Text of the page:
Thursday, December 07, 2006


Peckinpah and ninjas don't mix

By Edward Copeland
What goes up, must come down. Since over the past year or so, I've been on a Sam Peckinpah binge, I've been trying to see all of his films that I'd missed. I think I could have skipped 1975's The Killer Elite and been none the worse for wear.

It's not that the film isn't without its moments, but they are few and far between and certainly don't justify its 2-hour running time. The plot — in brief — concerns hired assassins (James Caan, Robert Duvall) who work for a private company that it is implied carries out deeds for the CIA. However, Duvall's character pulls a doublecross early, killing someone they were assigned to protect and nearly crippling Caan.

That's about the first 15 minutes — then we endure more than 30 minutes of Caan's rehabilitation that seems like outtakes from Born on the Fourth of July only without the laughs. Soon, despite the insistence of his bosses (Arthur Hill, Gig Young) that his career is over, Caan is put back on the case to safely ship an important Japanese client (Mako) back home and to get a chance for revenge on Duvall as a fringe benefit.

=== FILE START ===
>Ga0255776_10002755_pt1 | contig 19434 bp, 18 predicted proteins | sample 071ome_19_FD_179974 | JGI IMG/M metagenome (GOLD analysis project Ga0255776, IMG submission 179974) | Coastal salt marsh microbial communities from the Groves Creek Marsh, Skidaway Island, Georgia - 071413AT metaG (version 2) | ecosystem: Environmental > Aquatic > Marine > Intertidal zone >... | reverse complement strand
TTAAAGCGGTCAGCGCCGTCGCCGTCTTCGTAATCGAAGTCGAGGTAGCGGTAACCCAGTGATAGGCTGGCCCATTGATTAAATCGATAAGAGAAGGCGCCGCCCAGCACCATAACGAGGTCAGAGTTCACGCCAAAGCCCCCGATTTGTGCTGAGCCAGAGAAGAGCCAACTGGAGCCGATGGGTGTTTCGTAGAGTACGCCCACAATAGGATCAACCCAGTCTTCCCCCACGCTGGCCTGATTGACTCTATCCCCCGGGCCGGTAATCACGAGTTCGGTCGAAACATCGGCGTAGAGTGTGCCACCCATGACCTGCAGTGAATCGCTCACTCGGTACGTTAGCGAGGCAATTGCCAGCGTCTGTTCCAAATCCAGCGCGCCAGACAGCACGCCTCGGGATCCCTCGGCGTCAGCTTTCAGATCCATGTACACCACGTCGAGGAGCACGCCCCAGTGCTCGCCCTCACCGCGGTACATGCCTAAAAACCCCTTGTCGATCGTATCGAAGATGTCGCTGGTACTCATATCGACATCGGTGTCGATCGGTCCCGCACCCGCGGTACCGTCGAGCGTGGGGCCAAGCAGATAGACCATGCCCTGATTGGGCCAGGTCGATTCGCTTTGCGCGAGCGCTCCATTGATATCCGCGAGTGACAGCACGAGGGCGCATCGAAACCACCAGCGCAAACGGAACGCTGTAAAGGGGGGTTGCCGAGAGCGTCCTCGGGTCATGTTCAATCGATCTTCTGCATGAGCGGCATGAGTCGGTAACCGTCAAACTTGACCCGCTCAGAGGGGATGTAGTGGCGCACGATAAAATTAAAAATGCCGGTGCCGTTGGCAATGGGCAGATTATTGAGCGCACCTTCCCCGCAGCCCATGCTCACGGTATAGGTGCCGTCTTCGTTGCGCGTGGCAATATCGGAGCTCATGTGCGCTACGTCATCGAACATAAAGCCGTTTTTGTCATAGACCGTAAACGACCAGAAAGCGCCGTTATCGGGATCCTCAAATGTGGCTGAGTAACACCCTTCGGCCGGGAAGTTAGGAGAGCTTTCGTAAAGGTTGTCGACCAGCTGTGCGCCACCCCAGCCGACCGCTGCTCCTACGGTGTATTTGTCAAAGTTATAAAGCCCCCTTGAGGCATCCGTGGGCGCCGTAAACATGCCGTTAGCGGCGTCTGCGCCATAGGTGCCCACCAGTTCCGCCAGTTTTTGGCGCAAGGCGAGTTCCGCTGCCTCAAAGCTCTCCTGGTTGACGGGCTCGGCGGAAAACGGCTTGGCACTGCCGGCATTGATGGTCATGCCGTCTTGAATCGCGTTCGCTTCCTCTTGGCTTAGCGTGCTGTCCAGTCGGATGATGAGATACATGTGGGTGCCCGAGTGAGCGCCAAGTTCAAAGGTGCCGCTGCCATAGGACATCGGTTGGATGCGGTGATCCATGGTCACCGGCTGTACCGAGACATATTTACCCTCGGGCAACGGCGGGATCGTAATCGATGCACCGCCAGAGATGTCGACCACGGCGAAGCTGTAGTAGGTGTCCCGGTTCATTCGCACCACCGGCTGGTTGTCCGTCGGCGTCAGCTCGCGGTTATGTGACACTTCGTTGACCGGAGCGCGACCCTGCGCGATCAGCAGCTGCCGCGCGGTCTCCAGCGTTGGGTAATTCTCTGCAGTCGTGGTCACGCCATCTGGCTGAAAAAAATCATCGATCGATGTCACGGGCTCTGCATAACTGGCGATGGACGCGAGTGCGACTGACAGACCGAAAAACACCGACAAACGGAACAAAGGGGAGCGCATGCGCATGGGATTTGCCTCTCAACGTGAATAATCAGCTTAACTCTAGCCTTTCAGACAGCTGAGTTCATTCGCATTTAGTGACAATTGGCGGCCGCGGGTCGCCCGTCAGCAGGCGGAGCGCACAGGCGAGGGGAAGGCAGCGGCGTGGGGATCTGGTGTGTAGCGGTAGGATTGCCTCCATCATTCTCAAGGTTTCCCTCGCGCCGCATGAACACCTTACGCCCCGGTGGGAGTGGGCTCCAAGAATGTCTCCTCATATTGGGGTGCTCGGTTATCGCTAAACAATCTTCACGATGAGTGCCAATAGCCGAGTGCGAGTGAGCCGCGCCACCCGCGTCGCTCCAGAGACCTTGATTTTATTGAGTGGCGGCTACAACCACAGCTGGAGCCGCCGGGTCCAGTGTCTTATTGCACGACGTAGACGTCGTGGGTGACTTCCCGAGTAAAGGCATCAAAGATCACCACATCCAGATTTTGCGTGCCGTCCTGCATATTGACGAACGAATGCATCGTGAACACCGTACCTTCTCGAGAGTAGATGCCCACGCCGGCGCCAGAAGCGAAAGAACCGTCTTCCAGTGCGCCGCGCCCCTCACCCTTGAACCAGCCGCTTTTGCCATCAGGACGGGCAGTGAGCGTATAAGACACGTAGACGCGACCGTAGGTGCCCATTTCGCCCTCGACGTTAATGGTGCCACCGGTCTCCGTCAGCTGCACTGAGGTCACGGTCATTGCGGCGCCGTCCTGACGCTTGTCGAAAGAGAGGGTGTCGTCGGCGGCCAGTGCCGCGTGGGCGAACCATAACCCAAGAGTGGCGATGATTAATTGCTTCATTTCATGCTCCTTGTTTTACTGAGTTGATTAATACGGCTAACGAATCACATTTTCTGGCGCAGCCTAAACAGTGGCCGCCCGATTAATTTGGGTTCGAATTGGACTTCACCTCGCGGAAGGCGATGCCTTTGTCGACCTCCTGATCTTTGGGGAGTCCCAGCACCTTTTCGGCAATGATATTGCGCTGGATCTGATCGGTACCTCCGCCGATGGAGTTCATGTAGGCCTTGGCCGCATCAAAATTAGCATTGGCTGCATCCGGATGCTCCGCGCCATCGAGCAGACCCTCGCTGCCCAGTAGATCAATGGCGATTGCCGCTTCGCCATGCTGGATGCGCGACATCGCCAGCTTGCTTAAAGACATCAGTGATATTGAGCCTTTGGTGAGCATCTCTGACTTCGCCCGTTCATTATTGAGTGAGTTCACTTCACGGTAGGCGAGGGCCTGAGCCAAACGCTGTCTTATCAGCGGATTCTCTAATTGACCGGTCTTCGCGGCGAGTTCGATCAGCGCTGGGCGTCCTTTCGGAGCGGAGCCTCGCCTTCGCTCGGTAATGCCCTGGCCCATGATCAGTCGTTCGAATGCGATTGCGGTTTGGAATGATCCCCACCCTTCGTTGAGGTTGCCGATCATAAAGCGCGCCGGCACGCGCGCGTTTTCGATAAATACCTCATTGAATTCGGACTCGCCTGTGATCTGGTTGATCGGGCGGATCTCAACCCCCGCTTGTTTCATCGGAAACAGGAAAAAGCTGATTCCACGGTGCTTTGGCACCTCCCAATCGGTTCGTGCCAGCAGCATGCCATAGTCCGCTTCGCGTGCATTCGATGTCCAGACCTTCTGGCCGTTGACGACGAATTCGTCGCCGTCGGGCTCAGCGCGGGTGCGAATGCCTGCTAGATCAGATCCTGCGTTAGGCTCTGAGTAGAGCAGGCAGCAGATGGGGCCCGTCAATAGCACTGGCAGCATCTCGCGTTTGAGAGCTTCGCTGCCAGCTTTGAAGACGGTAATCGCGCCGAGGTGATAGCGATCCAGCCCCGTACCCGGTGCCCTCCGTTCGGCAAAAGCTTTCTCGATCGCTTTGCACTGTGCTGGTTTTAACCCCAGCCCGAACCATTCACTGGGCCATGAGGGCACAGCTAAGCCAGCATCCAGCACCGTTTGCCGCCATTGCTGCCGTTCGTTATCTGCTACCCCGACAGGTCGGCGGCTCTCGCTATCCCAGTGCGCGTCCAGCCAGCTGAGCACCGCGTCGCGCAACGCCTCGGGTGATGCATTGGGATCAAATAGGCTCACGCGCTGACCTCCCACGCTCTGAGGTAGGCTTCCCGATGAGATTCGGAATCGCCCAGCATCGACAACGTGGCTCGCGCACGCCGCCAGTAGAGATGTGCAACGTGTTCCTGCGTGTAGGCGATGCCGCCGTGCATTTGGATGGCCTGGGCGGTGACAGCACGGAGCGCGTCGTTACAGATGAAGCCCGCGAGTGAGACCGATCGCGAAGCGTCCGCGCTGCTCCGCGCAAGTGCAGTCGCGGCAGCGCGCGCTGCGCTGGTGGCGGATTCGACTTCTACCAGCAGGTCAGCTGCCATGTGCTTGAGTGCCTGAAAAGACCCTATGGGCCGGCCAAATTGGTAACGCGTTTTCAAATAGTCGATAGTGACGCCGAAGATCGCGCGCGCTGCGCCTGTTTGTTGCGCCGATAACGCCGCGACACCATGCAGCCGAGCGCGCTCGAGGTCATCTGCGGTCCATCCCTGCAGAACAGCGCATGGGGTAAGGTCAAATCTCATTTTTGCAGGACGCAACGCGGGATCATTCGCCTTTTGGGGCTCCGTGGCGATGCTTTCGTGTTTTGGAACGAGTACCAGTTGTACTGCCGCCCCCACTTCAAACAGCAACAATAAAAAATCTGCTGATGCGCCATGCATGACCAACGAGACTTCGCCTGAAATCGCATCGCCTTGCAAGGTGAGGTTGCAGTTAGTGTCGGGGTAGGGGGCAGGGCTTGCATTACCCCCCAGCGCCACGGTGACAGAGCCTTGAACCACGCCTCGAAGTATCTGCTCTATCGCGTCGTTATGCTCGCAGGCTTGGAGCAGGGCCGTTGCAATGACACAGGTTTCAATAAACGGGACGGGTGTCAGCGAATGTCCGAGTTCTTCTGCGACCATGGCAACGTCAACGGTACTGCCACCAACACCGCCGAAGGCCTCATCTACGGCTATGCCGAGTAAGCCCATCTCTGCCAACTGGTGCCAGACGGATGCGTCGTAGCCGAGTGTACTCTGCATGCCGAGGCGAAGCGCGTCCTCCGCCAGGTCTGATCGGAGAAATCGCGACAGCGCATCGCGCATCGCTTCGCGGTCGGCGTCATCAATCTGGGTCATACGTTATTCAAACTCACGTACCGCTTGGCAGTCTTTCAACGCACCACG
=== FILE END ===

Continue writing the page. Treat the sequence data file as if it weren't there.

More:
Along the way, there are lots of martial arts and more doublecrosses and enough muddled story that I couldn't tell you with any sense of confidence exactly what the hell was going on. The Killer Elite proves sad to watch because you definitely see Peckinpah beginning to slide. His slow-motion violence, groundbreaking and poetic in The Wild Bunch, already seemed a cliche in the otherwise great Bring Me the Head of Alfredo Garcia. When he pulls it out for the martial arts fights in The Killer Elite, it ends up being downright laughable. Plunging slow-motion screams seem straight out of martial arts cheapies and shouldn't be in a Peckinpah movie. What does give the film a bit of a boost is once Caan assembles his team for his assignment. Bo Hopkins and, most especially, a hysterical Burt Young breathe life into the otherwise dull and disorienting picture. Young's scene alone with a motorcycle cop is priceless. Unfortunately, it isn't enough to save the entire film.

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